The Sacrament of Reconciliation: Definition, History & Symbols

Instructor: Matthew Helmer

Matt is an upcoming Ph.D. graduate and archaeologist. He has taught Anthropology, Geography, and Art History at the university level.

The Sacrament of Reconciliation is one of the most important penance rituals practiced by Catholics around the world. In this lesson, learn what the sacrament is, its history, and its important symbols.

Penance, a Worldwide Religious Phenomenon

Regardless of your religious denomination, penance rituals are crucial parts of world history and human nature. The act of penance occurs in cultures worldwide. In Islam, for instance, penance is sought through the process of Tawba, literally meaning 'return or repent,' which involves a direct appeal to God for forgiveness. Followers of Judaism take a similar path to penance through the process of Teshuva, which means 'to return.'

Catholics seek absolution through the Sacrament of Reconciliation, which is an act of penance that involves a person receiving forgiveness for their sins. It differs from the other traditions by allowing a person to appeal for forgiveness directly from priests and religious leaders. Below, we will cover the intriguing process of what is required to receive forgiveness from God through another human being.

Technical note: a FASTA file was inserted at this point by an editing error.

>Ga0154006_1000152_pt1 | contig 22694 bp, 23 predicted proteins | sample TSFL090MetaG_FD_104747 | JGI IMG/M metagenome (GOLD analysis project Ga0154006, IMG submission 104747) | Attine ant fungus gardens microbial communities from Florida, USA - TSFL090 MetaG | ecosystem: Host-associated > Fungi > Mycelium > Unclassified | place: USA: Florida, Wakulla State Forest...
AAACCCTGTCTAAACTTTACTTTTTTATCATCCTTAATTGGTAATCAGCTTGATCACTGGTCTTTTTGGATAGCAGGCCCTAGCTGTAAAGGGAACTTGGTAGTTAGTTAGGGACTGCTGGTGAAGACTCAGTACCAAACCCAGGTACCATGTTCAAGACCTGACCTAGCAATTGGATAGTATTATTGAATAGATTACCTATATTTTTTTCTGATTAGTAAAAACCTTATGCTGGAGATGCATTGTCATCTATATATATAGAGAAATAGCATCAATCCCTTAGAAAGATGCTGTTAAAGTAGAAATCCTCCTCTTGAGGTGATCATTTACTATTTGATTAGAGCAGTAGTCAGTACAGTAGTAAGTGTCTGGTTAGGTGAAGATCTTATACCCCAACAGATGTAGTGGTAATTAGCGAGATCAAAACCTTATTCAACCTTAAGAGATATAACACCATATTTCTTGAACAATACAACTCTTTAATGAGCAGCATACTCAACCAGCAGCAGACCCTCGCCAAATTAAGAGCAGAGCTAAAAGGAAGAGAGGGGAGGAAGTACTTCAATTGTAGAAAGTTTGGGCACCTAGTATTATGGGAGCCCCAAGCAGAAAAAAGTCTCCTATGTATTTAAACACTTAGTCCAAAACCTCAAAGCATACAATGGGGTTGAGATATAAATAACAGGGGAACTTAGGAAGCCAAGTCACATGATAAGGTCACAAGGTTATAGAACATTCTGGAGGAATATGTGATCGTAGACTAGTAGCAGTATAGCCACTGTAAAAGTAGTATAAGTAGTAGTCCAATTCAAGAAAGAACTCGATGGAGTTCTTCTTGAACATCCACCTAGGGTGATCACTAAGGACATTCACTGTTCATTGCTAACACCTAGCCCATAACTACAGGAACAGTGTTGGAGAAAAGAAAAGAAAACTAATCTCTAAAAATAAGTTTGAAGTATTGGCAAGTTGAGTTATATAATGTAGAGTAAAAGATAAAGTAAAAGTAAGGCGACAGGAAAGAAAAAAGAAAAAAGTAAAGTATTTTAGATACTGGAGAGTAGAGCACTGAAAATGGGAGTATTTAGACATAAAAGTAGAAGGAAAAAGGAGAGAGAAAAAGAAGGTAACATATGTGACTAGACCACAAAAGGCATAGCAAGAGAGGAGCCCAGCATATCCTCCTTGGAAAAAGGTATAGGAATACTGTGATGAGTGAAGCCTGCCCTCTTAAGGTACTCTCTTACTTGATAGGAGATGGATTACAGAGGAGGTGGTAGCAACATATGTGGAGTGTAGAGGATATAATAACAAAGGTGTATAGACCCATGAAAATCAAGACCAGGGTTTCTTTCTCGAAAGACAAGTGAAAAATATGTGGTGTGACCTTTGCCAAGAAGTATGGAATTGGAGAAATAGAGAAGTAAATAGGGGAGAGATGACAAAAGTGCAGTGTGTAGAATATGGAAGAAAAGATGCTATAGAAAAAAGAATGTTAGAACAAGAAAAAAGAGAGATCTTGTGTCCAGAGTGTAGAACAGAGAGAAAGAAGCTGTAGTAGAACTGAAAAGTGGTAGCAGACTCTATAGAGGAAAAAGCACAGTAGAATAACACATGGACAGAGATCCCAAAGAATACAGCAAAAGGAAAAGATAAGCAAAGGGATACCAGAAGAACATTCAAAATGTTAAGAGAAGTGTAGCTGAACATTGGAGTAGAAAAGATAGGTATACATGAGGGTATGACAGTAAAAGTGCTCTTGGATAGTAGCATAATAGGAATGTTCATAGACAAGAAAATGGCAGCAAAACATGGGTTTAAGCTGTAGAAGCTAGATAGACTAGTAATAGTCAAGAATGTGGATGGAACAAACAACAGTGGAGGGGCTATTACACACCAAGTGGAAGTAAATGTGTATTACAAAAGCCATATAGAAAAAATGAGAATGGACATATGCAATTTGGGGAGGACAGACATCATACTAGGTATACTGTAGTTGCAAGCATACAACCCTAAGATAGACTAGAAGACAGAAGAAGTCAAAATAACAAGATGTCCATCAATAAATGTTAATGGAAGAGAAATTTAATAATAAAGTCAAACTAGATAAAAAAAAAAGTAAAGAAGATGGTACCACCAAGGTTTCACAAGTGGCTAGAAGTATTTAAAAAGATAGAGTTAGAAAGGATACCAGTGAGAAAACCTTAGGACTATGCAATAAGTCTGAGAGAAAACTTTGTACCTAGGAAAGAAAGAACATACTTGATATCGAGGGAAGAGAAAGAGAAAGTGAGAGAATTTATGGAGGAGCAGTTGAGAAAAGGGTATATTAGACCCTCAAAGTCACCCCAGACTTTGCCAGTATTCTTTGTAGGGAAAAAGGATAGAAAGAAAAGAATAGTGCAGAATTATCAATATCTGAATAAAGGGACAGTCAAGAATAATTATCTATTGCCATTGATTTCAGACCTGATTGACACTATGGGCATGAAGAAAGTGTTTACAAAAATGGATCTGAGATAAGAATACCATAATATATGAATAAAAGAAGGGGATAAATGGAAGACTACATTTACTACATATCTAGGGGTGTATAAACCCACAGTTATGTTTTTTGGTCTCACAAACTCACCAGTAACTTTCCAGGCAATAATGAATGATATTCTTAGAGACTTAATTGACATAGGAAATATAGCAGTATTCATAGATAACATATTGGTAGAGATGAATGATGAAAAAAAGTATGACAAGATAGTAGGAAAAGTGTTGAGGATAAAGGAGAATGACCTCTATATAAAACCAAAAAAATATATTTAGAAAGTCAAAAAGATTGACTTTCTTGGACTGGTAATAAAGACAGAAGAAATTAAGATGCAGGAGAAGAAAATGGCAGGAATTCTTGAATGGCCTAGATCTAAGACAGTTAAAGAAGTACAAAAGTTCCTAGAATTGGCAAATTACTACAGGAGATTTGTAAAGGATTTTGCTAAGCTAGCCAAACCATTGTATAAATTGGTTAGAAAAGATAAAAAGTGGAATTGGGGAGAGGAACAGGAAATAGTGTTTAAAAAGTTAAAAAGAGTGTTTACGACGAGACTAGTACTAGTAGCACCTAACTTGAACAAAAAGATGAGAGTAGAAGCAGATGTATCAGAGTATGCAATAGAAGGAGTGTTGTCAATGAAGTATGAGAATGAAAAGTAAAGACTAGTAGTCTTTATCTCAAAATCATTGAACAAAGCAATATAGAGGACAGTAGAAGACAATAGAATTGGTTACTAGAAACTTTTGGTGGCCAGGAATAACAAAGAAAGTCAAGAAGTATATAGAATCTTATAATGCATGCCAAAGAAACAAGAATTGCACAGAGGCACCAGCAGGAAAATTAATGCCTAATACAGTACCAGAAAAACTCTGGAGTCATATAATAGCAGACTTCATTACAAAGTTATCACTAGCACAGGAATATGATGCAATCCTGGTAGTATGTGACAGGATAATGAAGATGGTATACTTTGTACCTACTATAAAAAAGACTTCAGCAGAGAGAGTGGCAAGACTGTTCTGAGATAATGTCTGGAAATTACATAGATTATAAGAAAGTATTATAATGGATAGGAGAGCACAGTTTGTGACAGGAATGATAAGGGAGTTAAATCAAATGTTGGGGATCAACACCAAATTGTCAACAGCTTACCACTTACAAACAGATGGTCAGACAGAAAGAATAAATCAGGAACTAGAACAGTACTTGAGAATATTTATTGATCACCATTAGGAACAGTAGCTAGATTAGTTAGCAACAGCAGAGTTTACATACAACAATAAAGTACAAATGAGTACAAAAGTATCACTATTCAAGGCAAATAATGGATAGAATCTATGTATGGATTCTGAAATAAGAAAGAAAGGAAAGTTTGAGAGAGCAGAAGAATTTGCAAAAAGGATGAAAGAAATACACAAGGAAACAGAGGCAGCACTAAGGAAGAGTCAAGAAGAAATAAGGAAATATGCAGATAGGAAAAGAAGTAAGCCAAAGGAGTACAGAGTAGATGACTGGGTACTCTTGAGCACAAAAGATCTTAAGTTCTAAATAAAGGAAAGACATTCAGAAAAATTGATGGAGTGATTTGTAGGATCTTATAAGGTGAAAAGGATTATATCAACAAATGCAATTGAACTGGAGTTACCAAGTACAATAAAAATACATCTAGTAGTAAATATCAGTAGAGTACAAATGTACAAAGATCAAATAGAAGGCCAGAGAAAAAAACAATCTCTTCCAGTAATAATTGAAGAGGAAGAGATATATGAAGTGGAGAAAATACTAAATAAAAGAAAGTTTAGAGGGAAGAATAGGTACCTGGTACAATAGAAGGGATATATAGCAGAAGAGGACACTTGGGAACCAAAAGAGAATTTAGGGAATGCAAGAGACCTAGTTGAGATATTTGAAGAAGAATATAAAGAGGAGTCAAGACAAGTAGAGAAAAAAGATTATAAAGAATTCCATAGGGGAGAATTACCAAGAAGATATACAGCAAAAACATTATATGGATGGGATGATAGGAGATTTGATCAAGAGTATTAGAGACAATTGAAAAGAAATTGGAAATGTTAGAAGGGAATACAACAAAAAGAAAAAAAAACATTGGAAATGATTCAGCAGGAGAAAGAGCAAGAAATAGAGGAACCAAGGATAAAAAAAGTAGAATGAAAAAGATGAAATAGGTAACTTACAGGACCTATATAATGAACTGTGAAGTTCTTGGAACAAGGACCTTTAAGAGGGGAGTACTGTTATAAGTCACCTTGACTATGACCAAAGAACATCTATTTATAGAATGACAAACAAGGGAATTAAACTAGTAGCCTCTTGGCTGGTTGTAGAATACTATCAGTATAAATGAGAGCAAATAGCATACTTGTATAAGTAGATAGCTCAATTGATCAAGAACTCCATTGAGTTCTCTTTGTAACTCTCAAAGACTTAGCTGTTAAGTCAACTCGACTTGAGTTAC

History of the Sacrament of Reconciliation

Penance has taken a number of different forms throughout early Christianity, some of which might terrify us today. For instance, the earliest recordings of the Sacrament of Reconciliation during the first few centuries AD describe the sacrament as a public event. People were required to openly recite their sins in front of their community, and afterward they were excommunicated from the church for a time before being absolved and allowed to rejoin.

Imagine having to go in front of your friends, families, and neighbors to openly declare your sins today! After re-entering the community, the absolved persons received the Eucharist, which is blessed bread and wine believed to be transformed into the body and blood of Christ. As we will see, the Eucharist and the Sacrament of Reconciliation work together in Catholic forms of ritual penance.

The beginnings of modern-day confession occurred when Christianity spread throughout Western Europe, around 600 AD. At this time, monks were an important part of the religious community, making one's religion a more private affair among the public, religious leaders, and God. Rather than openly confessing to the community, Catholic practitioners requested forgiveness directly from religious officials who acted as mediators between the public and God. Receiving the Sacrament of Reconciliation usually involved some form of fasting, repetitive chanting of religious songs and prayers, and sometimes public acts of humiliation to deter people from sinning again.

During the weeks leading up to Easter is a period known as Lent, when the act of penance intensifies. Among most Catholics, Lent is a period of fasting, self reflection, and confession. However, more extreme forms of penance occurred during Lent in medieval times, and some of them still occur today.

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